Per John Hopkins Medicine, cirrhosis of the liver occurs when scar tissue replaces healthy liver tissue. This process stops the liver from working normally and the damage to your liver builds up over time. Although many people might associate cirrhosis with alcohol consumption, cirrhosis can also be caused by hepatitis and other viruses, autoimmune disorder, blocked or damaged bile ducts, certain medications and chemicals, parasite infections, episodes of heart failure with blood build up in the liver, certain diseases passed from parent to child, as well as nonalcoholic fatty liver disease. Symptoms may include fluid buildup, vomiting blood, muscle loss, low energy and weakness, and even confusion, among other symptoms (Source: John Hopkins Medicine).
If you or are someone you know is suffering from cirrhosis or liver failure, they may be eligible for Social Security benefits if the symptoms are severe enough to prevent them from working. Additionally, chronic liver disease (an umbrella term that includes cirrhosis) will entitle an individual to disability benefits provided certain clinical and diagnostic findings are present. The Social Security Administration must find individuals who meet or equal the criteria of a “Listed Impairment” disabled. The relevant Listing concerning chronic liver disease is Listing 5.05.
Under Listing 5.05, the clinical criteria and documented medical findings required are fairly specific. For example, to be found disabled pursuant to Listing 5.05(A), there must be hemorrhaging from gastric, esophageal, or ectopic varices demonstrated by endoscopy, x-ray, or other appropriate medically acceptable imaging resulting in hemodynamic instability and requiring the transfusion of at least 2 units of blood. Additionally, requirements of the Listing can be met by demonstrating hepatic encephalopathy, hepatopulmonary syndrome, end stage liver disease with CLD scores of 22 or greater calculated, hepatorenal syndrome, ascites or hydrothorax not attributable to other causes, despite continuing treatment as prescribed, present on at least 2 evaluations at least 60 days apart within a consecutive 6-month period, or spontaneous bacterial peritonitis with peritoneal fluid containing an absolute neutrophil count of at least 250 cells/mm3.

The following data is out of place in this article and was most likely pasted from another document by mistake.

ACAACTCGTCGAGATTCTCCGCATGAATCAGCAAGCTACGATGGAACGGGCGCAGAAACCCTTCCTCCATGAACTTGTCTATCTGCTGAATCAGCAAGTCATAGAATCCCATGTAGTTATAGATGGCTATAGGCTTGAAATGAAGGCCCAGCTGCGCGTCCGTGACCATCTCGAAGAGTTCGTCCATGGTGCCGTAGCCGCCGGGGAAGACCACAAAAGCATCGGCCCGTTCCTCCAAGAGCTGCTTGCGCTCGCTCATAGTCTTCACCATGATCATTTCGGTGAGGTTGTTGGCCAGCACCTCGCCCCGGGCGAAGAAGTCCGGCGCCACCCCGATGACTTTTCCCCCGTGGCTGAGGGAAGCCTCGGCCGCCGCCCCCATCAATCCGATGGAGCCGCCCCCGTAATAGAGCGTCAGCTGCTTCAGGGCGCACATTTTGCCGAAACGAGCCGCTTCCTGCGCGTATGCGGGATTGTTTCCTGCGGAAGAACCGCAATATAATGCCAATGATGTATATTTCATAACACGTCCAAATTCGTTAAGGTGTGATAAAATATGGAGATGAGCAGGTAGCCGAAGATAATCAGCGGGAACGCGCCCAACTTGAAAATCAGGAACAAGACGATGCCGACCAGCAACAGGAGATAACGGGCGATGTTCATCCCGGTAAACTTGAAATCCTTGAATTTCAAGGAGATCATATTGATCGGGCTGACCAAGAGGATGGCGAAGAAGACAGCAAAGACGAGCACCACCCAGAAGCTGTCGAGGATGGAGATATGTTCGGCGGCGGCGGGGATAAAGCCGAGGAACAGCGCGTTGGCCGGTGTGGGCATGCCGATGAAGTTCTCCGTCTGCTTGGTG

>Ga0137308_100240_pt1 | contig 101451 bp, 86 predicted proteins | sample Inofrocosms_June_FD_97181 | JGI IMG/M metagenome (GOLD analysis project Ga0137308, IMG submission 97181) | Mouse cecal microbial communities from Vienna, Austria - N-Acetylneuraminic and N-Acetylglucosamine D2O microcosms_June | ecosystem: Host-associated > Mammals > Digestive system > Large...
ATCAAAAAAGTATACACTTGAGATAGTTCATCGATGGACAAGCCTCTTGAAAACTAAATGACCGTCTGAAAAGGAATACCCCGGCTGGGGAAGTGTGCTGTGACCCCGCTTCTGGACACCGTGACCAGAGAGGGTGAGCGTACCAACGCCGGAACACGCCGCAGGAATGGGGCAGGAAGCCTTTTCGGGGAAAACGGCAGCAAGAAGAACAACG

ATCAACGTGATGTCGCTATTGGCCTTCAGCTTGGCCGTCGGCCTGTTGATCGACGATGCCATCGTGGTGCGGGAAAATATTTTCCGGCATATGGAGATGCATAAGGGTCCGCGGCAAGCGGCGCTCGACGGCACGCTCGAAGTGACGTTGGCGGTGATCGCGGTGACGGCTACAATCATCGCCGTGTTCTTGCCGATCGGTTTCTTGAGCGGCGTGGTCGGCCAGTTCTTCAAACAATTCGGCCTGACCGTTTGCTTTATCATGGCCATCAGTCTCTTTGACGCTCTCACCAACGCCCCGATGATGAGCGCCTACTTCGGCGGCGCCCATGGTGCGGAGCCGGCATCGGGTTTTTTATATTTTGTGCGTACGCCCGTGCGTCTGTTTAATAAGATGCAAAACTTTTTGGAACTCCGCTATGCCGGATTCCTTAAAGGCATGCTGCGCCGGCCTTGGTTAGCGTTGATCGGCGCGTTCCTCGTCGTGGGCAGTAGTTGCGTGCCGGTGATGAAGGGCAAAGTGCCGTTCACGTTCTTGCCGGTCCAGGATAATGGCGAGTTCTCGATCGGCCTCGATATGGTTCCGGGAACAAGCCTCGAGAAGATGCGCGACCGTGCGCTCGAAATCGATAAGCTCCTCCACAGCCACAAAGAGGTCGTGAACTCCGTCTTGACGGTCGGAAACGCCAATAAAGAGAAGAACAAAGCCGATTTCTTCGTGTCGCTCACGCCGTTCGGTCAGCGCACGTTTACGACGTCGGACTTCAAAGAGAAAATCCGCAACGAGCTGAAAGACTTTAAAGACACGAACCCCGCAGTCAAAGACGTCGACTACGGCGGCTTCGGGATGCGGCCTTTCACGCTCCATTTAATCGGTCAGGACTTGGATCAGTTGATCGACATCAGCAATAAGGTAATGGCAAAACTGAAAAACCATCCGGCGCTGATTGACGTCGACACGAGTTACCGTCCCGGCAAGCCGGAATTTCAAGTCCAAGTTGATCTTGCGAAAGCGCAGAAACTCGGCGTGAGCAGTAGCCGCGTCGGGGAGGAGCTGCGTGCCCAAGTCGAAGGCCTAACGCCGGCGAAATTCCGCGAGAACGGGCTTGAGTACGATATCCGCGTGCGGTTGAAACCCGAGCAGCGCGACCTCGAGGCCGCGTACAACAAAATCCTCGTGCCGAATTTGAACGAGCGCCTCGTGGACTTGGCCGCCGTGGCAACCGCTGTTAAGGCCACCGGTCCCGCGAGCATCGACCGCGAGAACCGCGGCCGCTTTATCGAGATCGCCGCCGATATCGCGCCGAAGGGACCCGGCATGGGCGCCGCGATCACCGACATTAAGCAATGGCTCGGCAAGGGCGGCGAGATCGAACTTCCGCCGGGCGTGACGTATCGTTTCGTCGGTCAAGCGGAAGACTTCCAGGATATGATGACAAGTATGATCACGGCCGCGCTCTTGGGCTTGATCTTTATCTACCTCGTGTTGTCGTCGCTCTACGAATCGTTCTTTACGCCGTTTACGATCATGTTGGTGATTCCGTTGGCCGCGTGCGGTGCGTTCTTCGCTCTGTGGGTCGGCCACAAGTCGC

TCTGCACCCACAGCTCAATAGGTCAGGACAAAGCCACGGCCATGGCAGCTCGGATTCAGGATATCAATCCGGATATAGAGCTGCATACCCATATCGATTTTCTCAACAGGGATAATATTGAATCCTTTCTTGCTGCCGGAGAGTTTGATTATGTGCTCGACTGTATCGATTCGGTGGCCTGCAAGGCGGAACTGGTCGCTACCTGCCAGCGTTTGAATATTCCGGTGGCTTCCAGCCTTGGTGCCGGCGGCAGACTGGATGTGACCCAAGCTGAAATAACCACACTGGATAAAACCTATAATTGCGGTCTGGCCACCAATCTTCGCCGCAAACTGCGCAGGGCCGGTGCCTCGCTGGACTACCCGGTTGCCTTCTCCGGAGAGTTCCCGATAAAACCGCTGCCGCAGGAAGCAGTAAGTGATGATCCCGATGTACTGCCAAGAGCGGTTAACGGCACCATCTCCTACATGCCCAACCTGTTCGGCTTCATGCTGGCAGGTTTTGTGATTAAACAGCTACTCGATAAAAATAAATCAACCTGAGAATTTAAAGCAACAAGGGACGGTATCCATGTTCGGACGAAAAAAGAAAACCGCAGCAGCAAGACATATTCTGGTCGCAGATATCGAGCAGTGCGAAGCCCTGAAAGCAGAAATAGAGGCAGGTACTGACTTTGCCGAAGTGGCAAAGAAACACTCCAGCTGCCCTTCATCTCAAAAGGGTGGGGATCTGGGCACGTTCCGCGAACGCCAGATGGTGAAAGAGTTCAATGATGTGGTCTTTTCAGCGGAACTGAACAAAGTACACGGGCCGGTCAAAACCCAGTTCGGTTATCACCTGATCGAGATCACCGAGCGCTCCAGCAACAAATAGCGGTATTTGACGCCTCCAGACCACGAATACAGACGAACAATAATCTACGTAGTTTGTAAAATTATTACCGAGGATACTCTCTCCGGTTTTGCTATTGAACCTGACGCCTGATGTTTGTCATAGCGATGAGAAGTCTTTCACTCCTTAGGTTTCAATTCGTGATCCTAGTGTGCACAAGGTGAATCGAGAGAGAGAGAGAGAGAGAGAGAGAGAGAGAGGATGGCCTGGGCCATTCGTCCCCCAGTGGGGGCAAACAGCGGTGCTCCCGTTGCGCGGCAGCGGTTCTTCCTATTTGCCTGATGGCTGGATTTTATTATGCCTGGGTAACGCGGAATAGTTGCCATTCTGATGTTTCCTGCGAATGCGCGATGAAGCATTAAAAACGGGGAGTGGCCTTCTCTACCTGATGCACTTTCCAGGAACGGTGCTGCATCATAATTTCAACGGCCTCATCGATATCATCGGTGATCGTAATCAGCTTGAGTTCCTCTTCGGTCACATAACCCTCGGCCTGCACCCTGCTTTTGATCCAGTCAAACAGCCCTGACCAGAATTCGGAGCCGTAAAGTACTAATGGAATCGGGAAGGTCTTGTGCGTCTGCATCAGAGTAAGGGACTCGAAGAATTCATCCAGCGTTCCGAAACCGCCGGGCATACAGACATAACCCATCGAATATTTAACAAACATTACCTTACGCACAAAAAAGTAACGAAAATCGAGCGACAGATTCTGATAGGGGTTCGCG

Finally-as in all other disability claims-you must meet certain non-medial requirements to be eligible for disability benefits under Title II (SSDI) or Title XVI (SSI) of the Social Security Act. If you have had any issues with alcohol or drug use during your period of disability, it must be determined that this substance use was not material to your disability.
Despite the strength of the clinical findings in your case, you can always benefit from the assistance of a law firm that specializes in disability benefits if you believe you may be disabled due to cirrhosis or other chronic liver problems.